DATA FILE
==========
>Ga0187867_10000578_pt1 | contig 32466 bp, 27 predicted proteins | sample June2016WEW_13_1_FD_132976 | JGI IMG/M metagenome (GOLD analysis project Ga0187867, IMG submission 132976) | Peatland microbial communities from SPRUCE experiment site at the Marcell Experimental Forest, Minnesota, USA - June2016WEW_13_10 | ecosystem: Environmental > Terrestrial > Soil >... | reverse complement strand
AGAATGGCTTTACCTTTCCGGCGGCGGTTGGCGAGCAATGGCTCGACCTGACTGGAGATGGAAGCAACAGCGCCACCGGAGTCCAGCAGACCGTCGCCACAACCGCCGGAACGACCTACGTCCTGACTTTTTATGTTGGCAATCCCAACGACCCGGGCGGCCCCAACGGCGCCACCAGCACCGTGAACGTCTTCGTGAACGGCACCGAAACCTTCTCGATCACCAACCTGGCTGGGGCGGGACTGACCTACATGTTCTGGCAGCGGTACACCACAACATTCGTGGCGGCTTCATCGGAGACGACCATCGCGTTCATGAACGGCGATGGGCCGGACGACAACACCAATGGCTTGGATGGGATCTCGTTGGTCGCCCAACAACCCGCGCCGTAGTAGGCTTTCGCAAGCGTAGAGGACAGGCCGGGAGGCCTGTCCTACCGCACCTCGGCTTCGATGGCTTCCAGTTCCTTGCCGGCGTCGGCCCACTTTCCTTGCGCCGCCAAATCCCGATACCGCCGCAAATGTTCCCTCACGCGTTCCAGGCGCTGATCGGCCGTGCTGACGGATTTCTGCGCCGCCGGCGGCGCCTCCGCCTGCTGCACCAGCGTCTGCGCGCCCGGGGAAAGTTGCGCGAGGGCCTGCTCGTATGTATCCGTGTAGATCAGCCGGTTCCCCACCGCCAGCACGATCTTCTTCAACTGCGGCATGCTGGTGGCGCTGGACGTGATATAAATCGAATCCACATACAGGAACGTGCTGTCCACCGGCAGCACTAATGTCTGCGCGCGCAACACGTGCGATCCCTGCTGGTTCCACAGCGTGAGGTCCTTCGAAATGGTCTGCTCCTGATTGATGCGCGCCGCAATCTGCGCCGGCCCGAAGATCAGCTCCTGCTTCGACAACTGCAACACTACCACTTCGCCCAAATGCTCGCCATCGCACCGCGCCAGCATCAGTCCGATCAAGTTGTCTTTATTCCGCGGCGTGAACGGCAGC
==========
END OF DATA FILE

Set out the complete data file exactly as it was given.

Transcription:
>Ga0187867_10000578_pt1 | contig 32466 bp, 27 predicted proteins | sample June2016WEW_13_1_FD_132976 | JGI IMG/M metagenome (GOLD analysis project Ga0187867, IMG submission 132976) | Peatland microbial communities from SPRUCE experiment site at the Marcell Experimental Forest, Minnesota, USA - June2016WEW_13_10 | ecosystem: Environmental > Terrestrial > Soil >... | reverse complement strand
AGAATGGCTTTACCTTTCCGGCGGCGGTTGGCGAGCAATGGCTCGACCTGACTGGAGATGGAAGCAACAGCGCCACCGGAGTCCAGCAGACCGTCGCCACAACCGCCGGAACGACCTACGTCCTGACTTTTTATGTTGGCAATCCCAACGACCCGGGCGGCCCCAACGGCGCCACCAGCACCGTGAACGTCTTCGTGAACGGCACCGAAACCTTCTCGATCACCAACCTGGCTGGGGCGGGACTGACCTACATGTTCTGGCAGCGGTACACCACAACATTCGTGGCGGCTTCATCGGAGACGACCATCGCGTTCATGAACGGCGATGGGCCGGACGACAACACCAATGGCTTGGATGGGATCTCGTTGGTCGCCCAACAACCCGCGCCGTAGTAGGCTTTCGCAAGCGTAGAGGACAGGCCGGGAGGCCTGTCCTACCGCACCTCGGCTTCGATGGCTTCCAGTTCCTTGCCGGCGTCGGCCCACTTTCCTTGCGCCGCCAAATCCCGATACCGCCGCAAATGTTCCCTCACGCGTTCCAGGCGCTGATCGGCCGTGCTGACGGATTTCTGCGCCGCCGGCGGCGCCTCCGCCTGCTGCACCAGCGTCTGCGCGCCCGGGGAAAGTTGCGCGAGGGCCTGCTCGTATGTATCCGTGTAGATCAGCCGGTTCCCCACCGCCAGCACGATCTTCTTCAACTGCGGCATGCTGGTGGCGCTGGACGTGATATAAATCGAATCCACATACAGGAACGTGCTGTCCACCGGCAGCACTAATGTCTGCGCGCGCAACACGTGCGATCCCTGCTGGTTCCACAGCGTGAGGTCCTTCGAAATGGTCTGCTCCTGATTGATGCGCGCCGCAATCTGCGCCGGCCCGAAGATCAGCTCCTGCTTCGACAACTGCAACACTACCACTTCGCCCAAATGCTCGCCATCGCACCGCGCCAGCATCAGTCCGATCAAGTTGTCTTTATTCCGCGGCGTGAACGGCAGC